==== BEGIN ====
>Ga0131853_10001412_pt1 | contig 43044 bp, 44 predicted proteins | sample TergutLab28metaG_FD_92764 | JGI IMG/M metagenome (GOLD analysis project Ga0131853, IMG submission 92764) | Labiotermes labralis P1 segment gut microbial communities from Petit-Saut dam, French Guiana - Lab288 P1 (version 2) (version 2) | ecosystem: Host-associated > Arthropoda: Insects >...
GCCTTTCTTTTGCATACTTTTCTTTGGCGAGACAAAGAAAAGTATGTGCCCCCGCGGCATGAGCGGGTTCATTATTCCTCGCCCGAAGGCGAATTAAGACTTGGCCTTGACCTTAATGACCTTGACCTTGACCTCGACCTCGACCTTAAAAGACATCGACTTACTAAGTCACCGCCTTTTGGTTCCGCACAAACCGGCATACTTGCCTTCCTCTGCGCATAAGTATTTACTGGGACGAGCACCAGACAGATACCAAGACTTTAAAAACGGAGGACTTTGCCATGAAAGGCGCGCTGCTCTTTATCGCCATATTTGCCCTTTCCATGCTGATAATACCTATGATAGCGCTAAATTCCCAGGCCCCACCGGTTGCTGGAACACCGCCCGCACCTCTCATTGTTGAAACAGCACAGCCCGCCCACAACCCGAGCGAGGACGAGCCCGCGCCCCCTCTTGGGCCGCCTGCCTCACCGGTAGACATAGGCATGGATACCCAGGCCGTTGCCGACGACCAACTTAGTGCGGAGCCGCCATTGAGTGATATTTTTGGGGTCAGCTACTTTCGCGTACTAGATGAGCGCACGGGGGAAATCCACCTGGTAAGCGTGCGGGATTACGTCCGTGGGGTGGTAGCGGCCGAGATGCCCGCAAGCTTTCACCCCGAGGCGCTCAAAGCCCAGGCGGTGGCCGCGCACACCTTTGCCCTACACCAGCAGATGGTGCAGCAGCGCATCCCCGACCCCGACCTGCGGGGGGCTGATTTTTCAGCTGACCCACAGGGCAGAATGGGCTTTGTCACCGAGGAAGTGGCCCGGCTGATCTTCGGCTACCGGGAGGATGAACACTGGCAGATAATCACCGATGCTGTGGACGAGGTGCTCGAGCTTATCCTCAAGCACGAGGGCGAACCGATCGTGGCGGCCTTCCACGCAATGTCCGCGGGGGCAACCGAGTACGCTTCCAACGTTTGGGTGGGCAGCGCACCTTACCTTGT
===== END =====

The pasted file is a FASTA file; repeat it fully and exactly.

>Ga0131853_10001412_pt1 | contig 43044 bp, 44 predicted proteins | sample TergutLab28metaG_FD_92764 | JGI IMG/M metagenome (GOLD analysis project Ga0131853, IMG submission 92764) | Labiotermes labralis P1 segment gut microbial communities from Petit-Saut dam, French Guiana - Lab288 P1 (version 2) (version 2) | ecosystem: Host-associated > Arthropoda: Insects >...
GCCTTTCTTTTGCATACTTTTCTTTGGCGAGACAAAGAAAAGTATGTGCCCCCGCGGCATGAGCGGGTTCATTATTCCTCGCCCGAAGGCGAATTAAGACTTGGCCTTGACCTTAATGACCTTGACCTTGACCTCGACCTCGACCTTAAAAGACATCGACTTACTAAGTCACCGCCTTTTGGTTCCGCACAAACCGGCATACTTGCCTTCCTCTGCGCATAAGTATTTACTGGGACGAGCACCAGACAGATACCAAGACTTTAAAAACGGAGGACTTTGCCATGAAAGGCGCGCTGCTCTTTATCGCCATATTTGCCCTTTCCATGCTGATAATACCTATGATAGCGCTAAATTCCCAGGCCCCACCGGTTGCTGGAACACCGCCCGCACCTCTCATTGTTGAAACAGCACAGCCCGCCCACAACCCGAGCGAGGACGAGCCCGCGCCCCCTCTTGGGCCGCCTGCCTCACCGGTAGACATAGGCATGGATACCCAGGCCGTTGCCGACGACCAACTTAGTGCGGAGCCGCCATTGAGTGATATTTTTGGGGTCAGCTACTTTCGCGTACTAGATGAGCGCACGGGGGAAATCCACCTGGTAAGCGTGCGGGATTACGTCCGTGGGGTGGTAGCGGCCGAGATGCCCGCAAGCTTTCACCCCGAGGCGCTCAAAGCCCAGGCGGTGGCCGCGCACACCTTTGCCCTACACCAGCAGATGGTGCAGCAGCGCATCCCCGACCCCGACCTGCGGGGGGCTGATTTTTCAGCTGACCCACAGGGCAGAATGGGCTTTGTCACCGAGGAAGTGGCCCGGCTGATCTTCGGCTACCGGGAGGATGAACACTGGCAGATAATCACCGATGCTGTGGACGAGGTGCTCGAGCTTATCCTCAAGCACGAGGGCGAACCGATCGTGGCGGCCTTCCACGCAATGTCCGCGGGGGCAACCGAGTACGCTTCCAACGTTTGGGTGGGCAGCGCACCTTACCTTGT